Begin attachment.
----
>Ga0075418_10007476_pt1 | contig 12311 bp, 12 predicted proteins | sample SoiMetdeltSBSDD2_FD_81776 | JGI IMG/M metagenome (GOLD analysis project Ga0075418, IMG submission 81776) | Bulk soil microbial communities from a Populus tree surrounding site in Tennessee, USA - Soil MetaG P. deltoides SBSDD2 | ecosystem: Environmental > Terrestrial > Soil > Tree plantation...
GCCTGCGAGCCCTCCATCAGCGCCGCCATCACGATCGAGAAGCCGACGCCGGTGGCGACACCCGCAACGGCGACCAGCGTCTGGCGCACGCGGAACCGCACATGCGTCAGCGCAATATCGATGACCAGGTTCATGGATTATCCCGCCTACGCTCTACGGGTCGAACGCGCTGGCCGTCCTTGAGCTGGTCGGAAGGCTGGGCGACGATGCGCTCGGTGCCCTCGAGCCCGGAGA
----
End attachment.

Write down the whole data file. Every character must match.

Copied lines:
>Ga0075418_10007476_pt1 | contig 12311 bp, 12 predicted proteins | sample SoiMetdeltSBSDD2_FD_81776 | JGI IMG/M metagenome (GOLD analysis project Ga0075418, IMG submission 81776) | Bulk soil microbial communities from a Populus tree surrounding site in Tennessee, USA - Soil MetaG P. deltoides SBSDD2 | ecosystem: Environmental > Terrestrial > Soil > Tree plantation...
GCCTGCGAGCCCTCCATCAGCGCCGCCATCACGATCGAGAAGCCGACGCCGGTGGCGACACCCGCAACGGCGACCAGCGTCTGGCGCACGCGGAACCGCACATGCGTCAGCGCAATATCGATGACCAGGTTCATGGATTATCCCGCCTACGCTCTACGGGTCGAACGCGCTGGCCGTCCTTGAGCTGGTCGGAAGGCTGGGCGACGATGCGCTCGGTGCCCTCGAGCCCGGAGA